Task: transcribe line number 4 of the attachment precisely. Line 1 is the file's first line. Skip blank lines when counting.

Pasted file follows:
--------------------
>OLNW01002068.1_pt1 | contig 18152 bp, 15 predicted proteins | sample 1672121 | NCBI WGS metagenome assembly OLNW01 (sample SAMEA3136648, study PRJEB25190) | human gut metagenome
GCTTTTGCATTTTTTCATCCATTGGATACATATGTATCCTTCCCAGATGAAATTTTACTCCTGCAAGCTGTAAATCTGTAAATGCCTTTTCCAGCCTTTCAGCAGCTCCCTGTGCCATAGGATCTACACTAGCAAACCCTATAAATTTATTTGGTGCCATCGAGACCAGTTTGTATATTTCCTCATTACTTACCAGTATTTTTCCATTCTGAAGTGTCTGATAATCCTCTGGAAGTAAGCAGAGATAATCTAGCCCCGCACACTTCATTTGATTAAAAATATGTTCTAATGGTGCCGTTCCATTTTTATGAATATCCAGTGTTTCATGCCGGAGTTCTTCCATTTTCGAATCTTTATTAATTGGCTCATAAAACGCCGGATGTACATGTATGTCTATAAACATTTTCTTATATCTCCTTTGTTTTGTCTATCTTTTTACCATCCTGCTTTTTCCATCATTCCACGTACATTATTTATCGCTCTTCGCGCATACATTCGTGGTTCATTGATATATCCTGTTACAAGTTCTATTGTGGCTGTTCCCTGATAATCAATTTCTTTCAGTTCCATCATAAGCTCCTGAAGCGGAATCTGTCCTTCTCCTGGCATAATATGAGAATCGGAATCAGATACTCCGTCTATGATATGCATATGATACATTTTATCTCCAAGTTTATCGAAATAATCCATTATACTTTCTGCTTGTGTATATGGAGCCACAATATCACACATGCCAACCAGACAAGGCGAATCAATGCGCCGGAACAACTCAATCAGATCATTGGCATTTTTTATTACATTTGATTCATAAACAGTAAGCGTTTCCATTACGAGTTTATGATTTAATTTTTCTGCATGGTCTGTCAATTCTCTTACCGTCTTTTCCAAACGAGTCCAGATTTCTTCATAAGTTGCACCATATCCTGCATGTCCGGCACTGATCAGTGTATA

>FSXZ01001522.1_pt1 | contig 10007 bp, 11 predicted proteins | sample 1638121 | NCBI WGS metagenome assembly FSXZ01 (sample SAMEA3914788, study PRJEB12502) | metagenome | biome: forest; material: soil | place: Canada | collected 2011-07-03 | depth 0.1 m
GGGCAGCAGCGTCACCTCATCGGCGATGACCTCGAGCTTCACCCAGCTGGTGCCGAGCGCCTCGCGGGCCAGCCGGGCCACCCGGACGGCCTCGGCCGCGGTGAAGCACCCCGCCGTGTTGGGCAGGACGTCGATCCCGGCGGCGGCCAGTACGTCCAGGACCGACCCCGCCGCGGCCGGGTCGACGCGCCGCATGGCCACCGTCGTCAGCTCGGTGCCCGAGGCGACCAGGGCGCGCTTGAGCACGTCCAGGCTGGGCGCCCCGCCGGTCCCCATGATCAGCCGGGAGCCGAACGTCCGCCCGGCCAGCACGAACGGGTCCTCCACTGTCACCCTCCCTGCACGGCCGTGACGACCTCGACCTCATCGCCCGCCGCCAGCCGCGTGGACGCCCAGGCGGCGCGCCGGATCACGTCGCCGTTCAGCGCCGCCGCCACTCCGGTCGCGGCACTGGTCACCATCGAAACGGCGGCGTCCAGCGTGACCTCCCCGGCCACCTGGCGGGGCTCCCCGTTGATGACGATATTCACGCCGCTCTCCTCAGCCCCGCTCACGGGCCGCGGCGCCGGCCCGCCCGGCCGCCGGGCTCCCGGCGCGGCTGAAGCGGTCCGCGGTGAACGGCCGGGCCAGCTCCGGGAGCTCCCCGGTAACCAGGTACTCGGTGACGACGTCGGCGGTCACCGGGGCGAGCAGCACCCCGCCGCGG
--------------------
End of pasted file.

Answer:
GGGCAGCAGCGTCACCTCATCGGCGATGACCTCGAGCTTCACCCAGCTGGTGCCGAGCGCCTCGCGGGCCAGCCGGGCCACCCGGACGGCCTCGGCCGCGGTGAAGCACCCCGCCGTGTTGGGCAGGACGTCGATCCCGGCGGCGGCCAGTACGTCCAGGACCGACCCCGCCGCGGCCGGGTCGACGCGCCGCATGGCCACCGTCGTCAGCTCGGTGCCCGAGGCGACCAGGGCGCGCTTGAGCACGTCCAGGCTGGGCGCCCCGCCGGTCCCCATGATCAGCCGGGAGCCGAACGTCCGCCCGGCCAGCACGAACGGGTCCTCCACTGTCACCCTCCCTGCACGGCCGTGACGACCTCGACCTCATCGCCCGCCGCCAGCCGCGTGGACGCCCAGGCGGCGCGCCGGATCACGTCGCCGTTCAGCGCCGCCGCCACTCCGGTCGCGGCACTGGTCACCATCGAAACGGCGGCGTCCAGCGTGACCTCCCCGGCCACCTGGCGGGGCTCCCCGTTGATGACGATATTCACGCCGCTCTCCTCAGCCCCGCTCACGGGCCGCGGCGCCGGCCCGCCCGGCCGCCGGGCTCCCGGCGCGGCTGAAGCGGTCCGCGGTGAACGGCCGGGCCAGCTCCGGGAGCTCCCCGGTAACCAGGTACTCGGTGACGACGTCGGCGGTCACCGGGGCGAGCAGCACCCCGCCGCGG